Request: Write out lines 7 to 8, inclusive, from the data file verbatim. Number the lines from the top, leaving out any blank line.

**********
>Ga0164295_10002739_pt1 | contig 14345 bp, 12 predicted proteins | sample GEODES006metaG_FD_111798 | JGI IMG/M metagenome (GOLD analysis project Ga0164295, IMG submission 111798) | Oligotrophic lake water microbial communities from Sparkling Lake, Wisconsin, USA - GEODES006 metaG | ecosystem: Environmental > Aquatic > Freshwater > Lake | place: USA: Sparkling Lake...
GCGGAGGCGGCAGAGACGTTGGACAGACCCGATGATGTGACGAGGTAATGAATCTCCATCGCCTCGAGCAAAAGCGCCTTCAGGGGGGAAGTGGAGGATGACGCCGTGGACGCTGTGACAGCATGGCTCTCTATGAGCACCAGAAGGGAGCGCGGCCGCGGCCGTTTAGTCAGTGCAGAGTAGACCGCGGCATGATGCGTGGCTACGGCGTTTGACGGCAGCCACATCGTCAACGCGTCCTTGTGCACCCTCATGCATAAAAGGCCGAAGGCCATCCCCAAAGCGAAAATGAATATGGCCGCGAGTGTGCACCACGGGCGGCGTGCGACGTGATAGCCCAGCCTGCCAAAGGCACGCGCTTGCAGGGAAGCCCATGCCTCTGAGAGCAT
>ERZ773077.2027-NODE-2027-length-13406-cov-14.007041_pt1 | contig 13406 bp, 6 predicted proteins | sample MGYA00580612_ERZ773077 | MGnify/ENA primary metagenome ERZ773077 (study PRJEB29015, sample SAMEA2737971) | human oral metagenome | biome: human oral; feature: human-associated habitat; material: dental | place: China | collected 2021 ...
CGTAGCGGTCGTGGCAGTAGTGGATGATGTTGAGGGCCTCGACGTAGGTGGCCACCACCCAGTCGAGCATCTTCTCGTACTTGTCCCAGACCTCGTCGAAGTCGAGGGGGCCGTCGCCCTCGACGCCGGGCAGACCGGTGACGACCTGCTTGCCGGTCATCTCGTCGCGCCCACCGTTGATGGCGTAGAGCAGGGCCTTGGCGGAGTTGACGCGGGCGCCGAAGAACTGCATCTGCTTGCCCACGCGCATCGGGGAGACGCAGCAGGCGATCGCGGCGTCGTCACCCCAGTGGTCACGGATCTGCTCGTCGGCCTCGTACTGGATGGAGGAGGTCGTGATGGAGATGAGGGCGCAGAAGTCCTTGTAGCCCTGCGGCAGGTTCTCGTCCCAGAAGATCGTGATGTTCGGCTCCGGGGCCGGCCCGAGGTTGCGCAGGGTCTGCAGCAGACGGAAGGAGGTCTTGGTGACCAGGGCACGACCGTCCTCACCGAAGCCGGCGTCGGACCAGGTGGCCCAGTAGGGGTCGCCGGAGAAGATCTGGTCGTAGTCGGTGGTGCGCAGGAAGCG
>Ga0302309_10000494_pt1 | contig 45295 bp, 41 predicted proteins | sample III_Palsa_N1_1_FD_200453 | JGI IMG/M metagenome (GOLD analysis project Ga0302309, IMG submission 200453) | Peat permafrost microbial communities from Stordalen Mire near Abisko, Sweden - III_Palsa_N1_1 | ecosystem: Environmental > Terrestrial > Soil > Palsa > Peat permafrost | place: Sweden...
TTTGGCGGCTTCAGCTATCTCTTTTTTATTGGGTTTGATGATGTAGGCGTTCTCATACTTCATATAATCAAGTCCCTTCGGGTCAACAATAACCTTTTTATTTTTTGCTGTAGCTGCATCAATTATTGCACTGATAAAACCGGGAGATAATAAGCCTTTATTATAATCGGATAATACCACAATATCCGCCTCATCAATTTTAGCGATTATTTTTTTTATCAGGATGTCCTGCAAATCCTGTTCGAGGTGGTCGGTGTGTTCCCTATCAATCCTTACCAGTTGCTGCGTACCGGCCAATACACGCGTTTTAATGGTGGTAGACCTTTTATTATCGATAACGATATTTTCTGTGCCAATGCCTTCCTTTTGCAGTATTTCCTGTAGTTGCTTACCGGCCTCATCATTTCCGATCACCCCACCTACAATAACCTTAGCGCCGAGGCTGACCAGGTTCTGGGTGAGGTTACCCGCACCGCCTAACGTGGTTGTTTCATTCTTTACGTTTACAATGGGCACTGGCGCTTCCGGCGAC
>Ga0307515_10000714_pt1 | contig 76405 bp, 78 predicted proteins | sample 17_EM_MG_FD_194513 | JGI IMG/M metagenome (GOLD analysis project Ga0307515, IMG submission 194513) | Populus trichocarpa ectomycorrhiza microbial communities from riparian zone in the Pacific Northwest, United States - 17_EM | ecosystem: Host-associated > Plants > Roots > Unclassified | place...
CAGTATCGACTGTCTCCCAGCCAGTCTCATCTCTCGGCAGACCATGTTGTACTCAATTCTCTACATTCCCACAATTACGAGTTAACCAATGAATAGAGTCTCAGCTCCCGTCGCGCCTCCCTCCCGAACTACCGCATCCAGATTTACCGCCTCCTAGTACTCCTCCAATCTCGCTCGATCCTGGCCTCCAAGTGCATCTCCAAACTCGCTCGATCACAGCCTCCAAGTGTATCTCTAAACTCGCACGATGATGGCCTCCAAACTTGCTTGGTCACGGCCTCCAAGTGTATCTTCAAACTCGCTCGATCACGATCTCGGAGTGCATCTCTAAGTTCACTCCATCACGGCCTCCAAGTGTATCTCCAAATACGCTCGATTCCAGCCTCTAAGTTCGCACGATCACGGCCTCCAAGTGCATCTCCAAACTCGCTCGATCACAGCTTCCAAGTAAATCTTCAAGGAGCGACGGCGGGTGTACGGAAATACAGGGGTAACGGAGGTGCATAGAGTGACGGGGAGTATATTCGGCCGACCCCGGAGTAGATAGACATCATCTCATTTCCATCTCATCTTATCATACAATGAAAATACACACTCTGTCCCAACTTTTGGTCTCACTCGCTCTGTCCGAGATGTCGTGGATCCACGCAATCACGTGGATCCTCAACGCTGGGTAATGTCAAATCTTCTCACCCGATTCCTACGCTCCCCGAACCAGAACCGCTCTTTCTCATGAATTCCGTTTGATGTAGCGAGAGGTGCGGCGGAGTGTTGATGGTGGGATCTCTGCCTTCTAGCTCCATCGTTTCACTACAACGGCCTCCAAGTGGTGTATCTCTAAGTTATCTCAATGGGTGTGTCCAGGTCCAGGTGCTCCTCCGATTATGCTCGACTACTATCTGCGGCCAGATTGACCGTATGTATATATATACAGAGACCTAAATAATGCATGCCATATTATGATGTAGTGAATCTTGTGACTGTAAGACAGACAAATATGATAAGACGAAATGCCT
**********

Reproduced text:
>Ga0307515_10000714_pt1 | contig 76405 bp, 78 predicted proteins | sample 17_EM_MG_FD_194513 | JGI IMG/M metagenome (GOLD analysis project Ga0307515, IMG submission 194513) | Populus trichocarpa ectomycorrhiza microbial communities from riparian zone in the Pacific Northwest, United States - 17_EM | ecosystem: Host-associated > Plants > Roots > Unclassified | place...
CAGTATCGACTGTCTCCCAGCCAGTCTCATCTCTCGGCAGACCATGTTGTACTCAATTCTCTACATTCCCACAATTACGAGTTAACCAATGAATAGAGTCTCAGCTCCCGTCGCGCCTCCCTCCCGAACTACCGCATCCAGATTTACCGCCTCCTAGTACTCCTCCAATCTCGCTCGATCCTGGCCTCCAAGTGCATCTCCAAACTCGCTCGATCACAGCCTCCAAGTGTATCTCTAAACTCGCACGATGATGGCCTCCAAACTTGCTTGGTCACGGCCTCCAAGTGTATCTTCAAACTCGCTCGATCACGATCTCGGAGTGCATCTCTAAGTTCACTCCATCACGGCCTCCAAGTGTATCTCCAAATACGCTCGATTCCAGCCTCTAAGTTCGCACGATCACGGCCTCCAAGTGCATCTCCAAACTCGCTCGATCACAGCTTCCAAGTAAATCTTCAAGGAGCGACGGCGGGTGTACGGAAATACAGGGGTAACGGAGGTGCATAGAGTGACGGGGAGTATATTCGGCCGACCCCGGAGTAGATAGACATCATCTCATTTCCATCTCATCTTATCATACAATGAAAATACACACTCTGTCCCAACTTTTGGTCTCACTCGCTCTGTCCGAGATGTCGTGGATCCACGCAATCACGTGGATCCTCAACGCTGGGTAATGTCAAATCTTCTCACCCGATTCCTACGCTCCCCGAACCAGAACCGCTCTTTCTCATGAATTCCGTTTGATGTAGCGAGAGGTGCGGCGGAGTGTTGATGGTGGGATCTCTGCCTTCTAGCTCCATCGTTTCACTACAACGGCCTCCAAGTGGTGTATCTCTAAGTTATCTCAATGGGTGTGTCCAGGTCCAGGTGCTCCTCCGATTATGCTCGACTACTATCTGCGGCCAGATTGACCGTATGTATATATATACAGAGACCTAAATAATGCATGCCATATTATGATGTAGTGAATCTTGTGACTGTAAGACAGACAAATATGATAAGACGAAATGCCT